Authors: Amanda Prowse
Cordelia Potterton is about to turn ninety-four, and she's determined to do it in style. The antique cake stand has been polished, the white linen napkins are folded, and the darjeeling is brewing in a silver tea pot. There's only one thing missing: the guests.
It's up to her cleaner and her nephew to keep the celebrations going - and make sure Miss Potterton's birthday tea is a day she will never forget.
âYour grammar is appalling!' Miss Potterton slammed the notepad onto the desk. âI mean, I don't see what is so difficult about it. Did you not cover the subjunctive at school? In fact, no, don't answer that!' She held the magnifying glass aloft in her knobbly hand and closed her eyes, as if even the sight of the girl standing awkwardly in front of her was injurious. âI am quite sure that your response would only depress me further.'
She sighed and blinked opened her eyes to see the girl stooping down to gather up her anorak and the carrier bag containing her magazine and packed lunch. âWh... what... what's going on? Where are you going?' she shouted.
âI'm leaving,' the girl replied. âI'll tell the agency that you not only want someone to clean, but they also need a degree in spelling!'
Cordelia Potterton winced. âA degree in
! What kind of degree is
The girl slammed the door behind her, sending a shiver through the dark-wood African masks collected by Miss Potterton's father and still hanging on the wall of the basement flat in Lexham Gardens, Kensington, where he had positioned them long ago.
âGood grief!' Miss Potterton gasped as she lifted the receiver. She pressed the numbers on the large-button keypad, repeating them out loud as she did so.
A voice on the other end sighed a morning greeting.
âNow, which one are you?' Miss Potterton asked curtly. âYou all sound the same. Is it Joanna or Katie?'
âIt's me, Miss Potterton. Katie. And goodness me, this is nearly a personal best! It's only a quarter past nine and Martine was booked from nine o'clock!' The girl snorted her amusement.
âIt really isn't a laughing matter. She was absolutely useless!'
âThey usually are,' Katie muttered under her breath.
Miss Potterton gripped the phone, keen to explain further. âI asked her to take dictation of a simple letter and she had the secretarial skills of a child! In fact, no, my sister and I would have done better when we were ten, and this girl was at least twenty!'
There was no response. Miss Potterton pulled the phone away from her mouth and gave it a rattle, as if that might fix the silence coming from the other end. âAre you there, dear?' she shouted.
âYes! Yes, Miss Potterton, I'm here.'
âI was told that the girl had been to university, a recent graduate, so I naturally assumed that she'd be able to jot down a simple letter to my MP. I feel very strongly about all these basement excavations that are going on. It can't be good for the foundations and I don't want to be discovered under a pile of expensive rubble one morning with a sign saying “I told you so” sticking up from the ruins.'
She drew breath. âI assumed a university education would mean she was capable of drafting my letter, but no, apparently she studied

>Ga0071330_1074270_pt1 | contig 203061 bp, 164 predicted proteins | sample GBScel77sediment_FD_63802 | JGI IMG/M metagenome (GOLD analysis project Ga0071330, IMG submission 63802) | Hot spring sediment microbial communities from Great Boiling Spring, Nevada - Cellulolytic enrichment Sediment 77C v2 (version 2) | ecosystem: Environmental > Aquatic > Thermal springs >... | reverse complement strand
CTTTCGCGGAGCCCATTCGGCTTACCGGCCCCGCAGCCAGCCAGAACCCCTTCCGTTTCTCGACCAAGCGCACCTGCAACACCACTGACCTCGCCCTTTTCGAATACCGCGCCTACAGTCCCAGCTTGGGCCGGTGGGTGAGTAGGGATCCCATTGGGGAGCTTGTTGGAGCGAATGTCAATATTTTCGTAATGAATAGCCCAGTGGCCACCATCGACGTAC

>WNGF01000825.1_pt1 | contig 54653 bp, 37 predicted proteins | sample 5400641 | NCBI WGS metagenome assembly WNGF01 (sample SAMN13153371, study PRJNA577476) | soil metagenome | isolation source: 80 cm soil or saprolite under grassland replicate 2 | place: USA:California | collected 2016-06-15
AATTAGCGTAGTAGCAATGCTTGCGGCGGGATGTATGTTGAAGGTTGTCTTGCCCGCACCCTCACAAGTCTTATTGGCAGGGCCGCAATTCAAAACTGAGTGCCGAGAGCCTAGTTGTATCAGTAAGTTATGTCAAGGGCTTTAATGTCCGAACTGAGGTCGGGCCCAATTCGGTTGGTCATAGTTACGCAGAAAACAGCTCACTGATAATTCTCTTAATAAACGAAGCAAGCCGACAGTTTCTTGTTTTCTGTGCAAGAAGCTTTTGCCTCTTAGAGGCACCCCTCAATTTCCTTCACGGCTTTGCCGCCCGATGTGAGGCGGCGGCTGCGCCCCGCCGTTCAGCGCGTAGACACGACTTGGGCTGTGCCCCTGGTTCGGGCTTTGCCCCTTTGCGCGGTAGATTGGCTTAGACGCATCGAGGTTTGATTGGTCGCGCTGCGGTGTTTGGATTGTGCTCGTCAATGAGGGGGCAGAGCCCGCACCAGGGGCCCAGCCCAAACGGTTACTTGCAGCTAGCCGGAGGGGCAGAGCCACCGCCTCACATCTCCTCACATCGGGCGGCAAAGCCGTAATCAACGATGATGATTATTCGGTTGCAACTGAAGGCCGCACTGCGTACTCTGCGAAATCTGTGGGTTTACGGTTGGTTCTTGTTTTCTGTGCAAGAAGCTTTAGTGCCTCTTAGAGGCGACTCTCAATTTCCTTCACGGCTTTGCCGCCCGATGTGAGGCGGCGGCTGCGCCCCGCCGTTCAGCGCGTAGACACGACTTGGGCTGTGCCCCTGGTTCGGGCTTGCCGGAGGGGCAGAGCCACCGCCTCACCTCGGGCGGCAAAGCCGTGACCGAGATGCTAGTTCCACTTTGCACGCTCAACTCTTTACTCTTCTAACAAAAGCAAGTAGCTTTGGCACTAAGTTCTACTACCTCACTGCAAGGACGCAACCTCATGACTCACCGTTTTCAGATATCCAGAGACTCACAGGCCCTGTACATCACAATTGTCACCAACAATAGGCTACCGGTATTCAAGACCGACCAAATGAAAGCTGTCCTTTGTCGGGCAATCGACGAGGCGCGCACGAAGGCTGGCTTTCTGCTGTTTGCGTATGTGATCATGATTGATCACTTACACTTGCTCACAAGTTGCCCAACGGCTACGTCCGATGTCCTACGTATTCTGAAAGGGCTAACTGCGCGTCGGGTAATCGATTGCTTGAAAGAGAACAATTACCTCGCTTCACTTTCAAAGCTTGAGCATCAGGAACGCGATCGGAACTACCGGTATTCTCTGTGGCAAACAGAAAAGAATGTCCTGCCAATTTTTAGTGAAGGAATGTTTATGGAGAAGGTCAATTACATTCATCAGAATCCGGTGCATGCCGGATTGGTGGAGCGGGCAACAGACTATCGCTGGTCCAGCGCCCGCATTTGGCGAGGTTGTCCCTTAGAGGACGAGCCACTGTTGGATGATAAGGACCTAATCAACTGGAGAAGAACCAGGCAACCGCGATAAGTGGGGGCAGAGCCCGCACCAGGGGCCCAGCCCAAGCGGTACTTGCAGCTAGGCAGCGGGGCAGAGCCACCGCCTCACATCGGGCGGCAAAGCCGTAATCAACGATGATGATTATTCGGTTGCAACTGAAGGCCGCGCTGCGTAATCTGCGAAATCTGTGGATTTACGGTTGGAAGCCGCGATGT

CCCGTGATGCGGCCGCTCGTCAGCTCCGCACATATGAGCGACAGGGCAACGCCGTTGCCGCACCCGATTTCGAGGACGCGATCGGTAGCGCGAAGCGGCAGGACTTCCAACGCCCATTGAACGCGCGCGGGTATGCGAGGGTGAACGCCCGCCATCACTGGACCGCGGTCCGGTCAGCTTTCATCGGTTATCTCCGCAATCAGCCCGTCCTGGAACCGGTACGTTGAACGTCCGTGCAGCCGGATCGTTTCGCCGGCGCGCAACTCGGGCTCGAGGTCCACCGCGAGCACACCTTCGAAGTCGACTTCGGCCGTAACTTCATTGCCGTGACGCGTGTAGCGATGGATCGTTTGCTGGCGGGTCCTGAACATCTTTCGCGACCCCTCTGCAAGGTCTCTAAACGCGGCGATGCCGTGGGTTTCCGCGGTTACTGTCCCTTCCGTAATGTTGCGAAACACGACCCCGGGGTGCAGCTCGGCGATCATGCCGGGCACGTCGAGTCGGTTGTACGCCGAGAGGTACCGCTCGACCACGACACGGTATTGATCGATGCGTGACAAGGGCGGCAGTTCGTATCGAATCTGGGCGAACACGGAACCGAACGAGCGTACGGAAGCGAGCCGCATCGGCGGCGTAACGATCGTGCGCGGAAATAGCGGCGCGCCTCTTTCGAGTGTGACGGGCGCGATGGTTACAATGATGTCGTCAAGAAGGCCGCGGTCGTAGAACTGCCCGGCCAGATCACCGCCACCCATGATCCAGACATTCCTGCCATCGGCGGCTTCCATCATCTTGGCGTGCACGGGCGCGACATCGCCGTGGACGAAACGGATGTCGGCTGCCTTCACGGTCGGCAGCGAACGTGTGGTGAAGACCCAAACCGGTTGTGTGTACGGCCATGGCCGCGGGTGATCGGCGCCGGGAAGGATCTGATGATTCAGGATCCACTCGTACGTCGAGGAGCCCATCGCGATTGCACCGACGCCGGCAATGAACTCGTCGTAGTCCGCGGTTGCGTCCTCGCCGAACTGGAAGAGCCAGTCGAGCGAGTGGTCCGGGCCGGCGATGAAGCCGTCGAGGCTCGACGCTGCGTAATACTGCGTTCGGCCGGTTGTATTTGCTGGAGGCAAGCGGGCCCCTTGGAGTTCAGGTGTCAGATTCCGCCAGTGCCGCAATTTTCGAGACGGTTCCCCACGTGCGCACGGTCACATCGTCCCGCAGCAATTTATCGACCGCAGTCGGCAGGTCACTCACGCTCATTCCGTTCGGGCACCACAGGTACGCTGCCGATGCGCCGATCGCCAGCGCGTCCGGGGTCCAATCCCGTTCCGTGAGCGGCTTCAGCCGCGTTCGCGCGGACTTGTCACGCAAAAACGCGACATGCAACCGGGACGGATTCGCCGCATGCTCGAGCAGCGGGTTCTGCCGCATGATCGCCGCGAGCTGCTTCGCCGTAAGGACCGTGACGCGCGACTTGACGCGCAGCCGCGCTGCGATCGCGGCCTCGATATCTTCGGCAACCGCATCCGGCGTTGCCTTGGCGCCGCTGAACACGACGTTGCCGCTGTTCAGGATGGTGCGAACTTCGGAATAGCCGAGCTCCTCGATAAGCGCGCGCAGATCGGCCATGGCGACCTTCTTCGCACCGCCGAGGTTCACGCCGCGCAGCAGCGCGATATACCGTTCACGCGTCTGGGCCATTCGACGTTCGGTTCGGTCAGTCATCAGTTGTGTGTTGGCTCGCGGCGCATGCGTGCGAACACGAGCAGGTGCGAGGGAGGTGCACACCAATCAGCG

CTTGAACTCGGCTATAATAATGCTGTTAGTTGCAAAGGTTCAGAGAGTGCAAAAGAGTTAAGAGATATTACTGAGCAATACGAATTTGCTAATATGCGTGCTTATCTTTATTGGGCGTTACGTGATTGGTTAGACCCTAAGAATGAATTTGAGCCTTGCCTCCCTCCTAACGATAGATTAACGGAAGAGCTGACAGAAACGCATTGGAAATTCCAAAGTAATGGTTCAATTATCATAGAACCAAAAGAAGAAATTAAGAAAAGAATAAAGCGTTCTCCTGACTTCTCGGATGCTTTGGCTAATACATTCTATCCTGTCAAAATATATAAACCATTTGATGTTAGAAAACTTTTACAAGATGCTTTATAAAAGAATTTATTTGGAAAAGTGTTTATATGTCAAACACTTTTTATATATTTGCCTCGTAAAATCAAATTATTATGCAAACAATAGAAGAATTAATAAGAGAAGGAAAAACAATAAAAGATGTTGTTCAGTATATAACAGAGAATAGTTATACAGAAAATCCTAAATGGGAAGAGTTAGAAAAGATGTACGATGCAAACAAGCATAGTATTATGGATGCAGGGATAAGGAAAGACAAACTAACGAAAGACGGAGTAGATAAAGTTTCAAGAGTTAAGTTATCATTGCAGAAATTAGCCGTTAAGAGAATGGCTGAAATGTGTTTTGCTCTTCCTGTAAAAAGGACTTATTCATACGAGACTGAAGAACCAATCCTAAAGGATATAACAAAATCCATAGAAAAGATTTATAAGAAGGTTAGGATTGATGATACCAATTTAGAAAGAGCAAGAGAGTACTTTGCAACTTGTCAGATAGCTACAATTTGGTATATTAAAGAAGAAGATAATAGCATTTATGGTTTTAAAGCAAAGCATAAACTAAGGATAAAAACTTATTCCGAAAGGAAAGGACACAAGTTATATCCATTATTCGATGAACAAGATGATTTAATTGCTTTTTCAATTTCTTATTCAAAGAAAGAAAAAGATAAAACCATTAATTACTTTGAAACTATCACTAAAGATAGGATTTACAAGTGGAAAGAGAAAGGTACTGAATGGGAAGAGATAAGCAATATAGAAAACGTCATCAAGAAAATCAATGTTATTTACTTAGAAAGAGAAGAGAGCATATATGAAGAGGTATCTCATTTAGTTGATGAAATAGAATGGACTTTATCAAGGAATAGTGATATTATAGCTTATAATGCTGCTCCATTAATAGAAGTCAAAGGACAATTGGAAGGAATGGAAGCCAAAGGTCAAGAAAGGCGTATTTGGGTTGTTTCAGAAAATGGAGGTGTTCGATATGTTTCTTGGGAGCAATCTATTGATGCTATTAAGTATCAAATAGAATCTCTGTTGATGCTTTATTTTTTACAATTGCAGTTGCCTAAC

, whatever that is. And she had the scrawl of a toddler with palsy.'
âAnd I'm afraid that's the problem. Martine is not a secretary. In the same way that Andrea was not a horticulturistâ'
âIt was a couple of snips to my bonsaiâ¦' Miss Potterton interrupted.
âLynda was not a cat groomerâ'
âThree measly claws that needed clipping!'
âAnd Katarzyna was not a hairdresser.'
âI couldn't see my Kindle! One swipe at my fringe with the nail scissors is hardly asking for a full perm and comb-out!'
Katie sighed. âWe are a cleaning agency. We hire out cleaners. Our staff are paid thirteen pounds an hour to
âAnd yet you charge me twenty-two pounds fifty!' Miss Potterton grumbled.
Katie mentally reloaded, cursing her misfortune at having answered the phone to this particular call. âI tell you what I'll do, Miss Potterton. I shall pop another leaflet through your door detailing our charges, which are all quite transparent, together with the leaflet that lists the chores and tasks that our staff are happy to undertake. Things like dusting, ironing, cleaning the kitchen and bathroom, hooveringâ'
âThe term is vacuuming!' Miss Potterton shouted. âHoover is the brand and I find it most irritating that people think it is a verb.'
There was a moment of silence, during which Miss Potterton was sure she could hear counting.
âHello? Hello?' she shouted.
âYes, still here! Just, erm... just thinking how best to proceed.'
âIt's quite simple really, Katie. I want a reliable cleaner for two hours, three times a week.'
âAnd trust me, I would like nothing more than to be able to provide that for you. If only to stop these calls.' Katie whispered the last part.
âWhat was that?' Miss Potterton shook the phone again.
âI said, thank you for your call!'
âSo what do you propose, Katie?'
âThat's the trouble.' Katie sighed. âI'm running out of propositions. Usually, after a client has refused one of our staff, we give them a strike, and after three strikes we don't supply them with cleaners any more. That's our policy.'